A slow-moving storm Wednesday night caused some significant damage in Inola and surrounding areas.
One home was reported destroyed as well as a large barn. Part of the barn’s roof and side were ripped off; however, the nearby home was left untouched.
The storm also blew eight cars from a coal train off the track just outside of Inola. Nearby trees were uprooted and knocked down.
A few flood-prone area roads flooded, causing hazardous driving conditions.
No injuries in the Inola area were reported.
Mayes County Emergency Management Director John Janzen said the storm downed trees and damaged several homes in Spavinaw early Thursday. He said one person suffered a minor injury.
Spavinaw Public Schools are closed for the rest of the week after several school buildings sustained damage.
Emergency managers said damage was also reported in Delaware and Rogers counties in northeast Oklahoma.
The stormscaused flooding in the area. The Oklahoma Highway Patrol shut down U.S. 69 at the Wagoner-Mayes County line because the highway was underwater. The road reopened at about 6:15 a.m. Thursday.
State Highway 16 in Wagoner County is also shut down because of high water.
Authorities say a fire was extinguished after a lightning strike sparked a blaze at a tank battery in Oklahoma City.
The fire broke out Wednesday night as severe storms moved through the metropolitan area.
Oklahoma City television station KWTV reported that homes near the fire were evacuated because the blaze was burning in the direction of a propane tank. The Amber Fire Department says the tank battery contained several flammable chemicals, but firefighters managed to extinguish the blaze using foam. No injuries were reported.
Middle America was overwhelmed by weather Thursday, with snow in the north, tornadoes in the Plains, and torrential rains that caused floods and transportation woes — and a sinkhole in Chicago.
Seemingly every community in the Plains and Midwest was under some sort of watch or warning. Up to a foot of snow was expected in parts of Minnesota and the Dakotas. Snow and ice closed highways in Colorado. Rivers were surging beyond their banks from downpours in Missouri, Iowa and Illinois. Tornadoes caused scattered damage in Oklahoma. Frost warnings were in effect in Kansas and Oklahoma as a cold front pushed out warmer air.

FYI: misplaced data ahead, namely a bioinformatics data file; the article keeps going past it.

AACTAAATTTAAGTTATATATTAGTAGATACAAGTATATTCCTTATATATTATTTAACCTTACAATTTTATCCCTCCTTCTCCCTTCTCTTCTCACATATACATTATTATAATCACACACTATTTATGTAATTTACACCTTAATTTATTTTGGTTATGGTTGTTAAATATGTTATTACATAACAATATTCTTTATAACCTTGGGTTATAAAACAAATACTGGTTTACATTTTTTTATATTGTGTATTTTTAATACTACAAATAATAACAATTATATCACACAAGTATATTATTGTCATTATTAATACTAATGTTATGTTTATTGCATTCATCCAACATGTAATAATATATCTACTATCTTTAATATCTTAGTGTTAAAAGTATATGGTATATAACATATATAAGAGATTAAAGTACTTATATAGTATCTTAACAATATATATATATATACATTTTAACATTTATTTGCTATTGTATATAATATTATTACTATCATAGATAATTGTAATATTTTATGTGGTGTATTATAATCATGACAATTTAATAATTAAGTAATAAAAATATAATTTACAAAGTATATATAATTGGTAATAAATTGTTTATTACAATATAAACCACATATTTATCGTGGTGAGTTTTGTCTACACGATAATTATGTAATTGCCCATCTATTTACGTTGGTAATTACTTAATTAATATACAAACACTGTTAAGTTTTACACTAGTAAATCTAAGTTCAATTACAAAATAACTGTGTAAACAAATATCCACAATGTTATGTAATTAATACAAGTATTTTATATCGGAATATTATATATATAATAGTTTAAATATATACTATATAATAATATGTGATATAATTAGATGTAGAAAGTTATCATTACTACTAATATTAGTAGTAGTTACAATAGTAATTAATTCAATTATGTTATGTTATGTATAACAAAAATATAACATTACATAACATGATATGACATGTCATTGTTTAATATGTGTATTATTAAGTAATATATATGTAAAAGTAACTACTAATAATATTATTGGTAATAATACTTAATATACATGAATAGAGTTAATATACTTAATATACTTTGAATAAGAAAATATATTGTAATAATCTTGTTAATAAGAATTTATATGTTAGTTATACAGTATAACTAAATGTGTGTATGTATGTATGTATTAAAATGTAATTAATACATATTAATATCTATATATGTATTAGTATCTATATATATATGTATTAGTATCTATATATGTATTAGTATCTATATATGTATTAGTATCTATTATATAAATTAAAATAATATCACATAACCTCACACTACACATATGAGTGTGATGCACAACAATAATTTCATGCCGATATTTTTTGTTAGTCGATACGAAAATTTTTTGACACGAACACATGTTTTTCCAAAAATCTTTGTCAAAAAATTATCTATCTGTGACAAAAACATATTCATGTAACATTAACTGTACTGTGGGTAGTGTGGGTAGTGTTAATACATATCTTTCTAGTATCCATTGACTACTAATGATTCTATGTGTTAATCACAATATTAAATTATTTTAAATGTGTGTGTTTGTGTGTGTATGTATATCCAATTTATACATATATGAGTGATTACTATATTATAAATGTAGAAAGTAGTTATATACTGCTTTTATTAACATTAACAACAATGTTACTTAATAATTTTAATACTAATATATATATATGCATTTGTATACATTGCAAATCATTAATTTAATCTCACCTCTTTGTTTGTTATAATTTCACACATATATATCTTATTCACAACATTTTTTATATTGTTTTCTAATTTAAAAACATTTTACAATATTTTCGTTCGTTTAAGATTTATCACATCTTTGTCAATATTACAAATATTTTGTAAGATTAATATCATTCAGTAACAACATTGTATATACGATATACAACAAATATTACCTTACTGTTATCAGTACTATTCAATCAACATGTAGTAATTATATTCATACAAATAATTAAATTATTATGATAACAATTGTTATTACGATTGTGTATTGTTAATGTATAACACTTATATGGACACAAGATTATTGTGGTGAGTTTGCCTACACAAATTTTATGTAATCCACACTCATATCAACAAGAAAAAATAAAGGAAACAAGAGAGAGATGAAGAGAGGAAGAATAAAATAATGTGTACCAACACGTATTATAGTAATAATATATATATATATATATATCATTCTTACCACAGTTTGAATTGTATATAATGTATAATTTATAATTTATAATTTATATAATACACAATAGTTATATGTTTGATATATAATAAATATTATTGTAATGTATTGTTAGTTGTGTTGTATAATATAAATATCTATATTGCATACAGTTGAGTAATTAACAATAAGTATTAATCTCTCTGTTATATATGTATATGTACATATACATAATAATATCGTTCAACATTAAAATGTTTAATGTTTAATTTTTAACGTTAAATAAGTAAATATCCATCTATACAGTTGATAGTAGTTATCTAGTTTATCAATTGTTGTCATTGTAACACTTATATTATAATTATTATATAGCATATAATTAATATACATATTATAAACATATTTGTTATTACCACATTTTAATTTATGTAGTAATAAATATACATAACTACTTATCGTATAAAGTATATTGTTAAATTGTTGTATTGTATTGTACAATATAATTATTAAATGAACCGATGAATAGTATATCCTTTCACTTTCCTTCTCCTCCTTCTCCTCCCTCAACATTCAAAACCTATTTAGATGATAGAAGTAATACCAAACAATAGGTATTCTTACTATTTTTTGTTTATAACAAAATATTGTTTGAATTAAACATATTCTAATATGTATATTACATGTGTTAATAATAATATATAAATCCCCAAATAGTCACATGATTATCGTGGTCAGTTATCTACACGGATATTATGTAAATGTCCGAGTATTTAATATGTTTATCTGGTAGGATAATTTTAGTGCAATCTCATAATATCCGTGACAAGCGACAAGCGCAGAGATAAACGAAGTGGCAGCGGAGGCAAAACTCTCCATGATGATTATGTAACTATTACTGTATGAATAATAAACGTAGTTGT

“It’s a classic spring storm in many ways,” Mark Fuchs of the National Weather Service said. “There's a wide variety of weather, a big temperature difference.”
Consider St. Louis. On Wednesday the temperature reached 85 degrees. Strong storms passed through on Thursday, and by Friday, the temperature is forecast to be around 40 degrees.
There were no immediate reports of deaths related to the vast array of foul weather around the country.
Chicago was pummeled by an all-night rainstorm that ripped open a sinkhole large enough to swallow three cars and injuring one driver badly enough that he had to be hospitalized. Police spokesman Mike Sullivan said the gaping hole opened up in a street on the city's South Side, near Lake Michigan.
The injured man was driving when the road buckled and caved in. He was hospitalized with non-life threatening injuries. The other two cars were parked. Flooding has also forced authorities to close sections of several major expressways around Chicago, canceled classes at some schools and scrapped around 550 flights at O'Hare International Airport. The gauge at O'Hare showed 5 inches of rain, and 2 more inches were expected Thursday.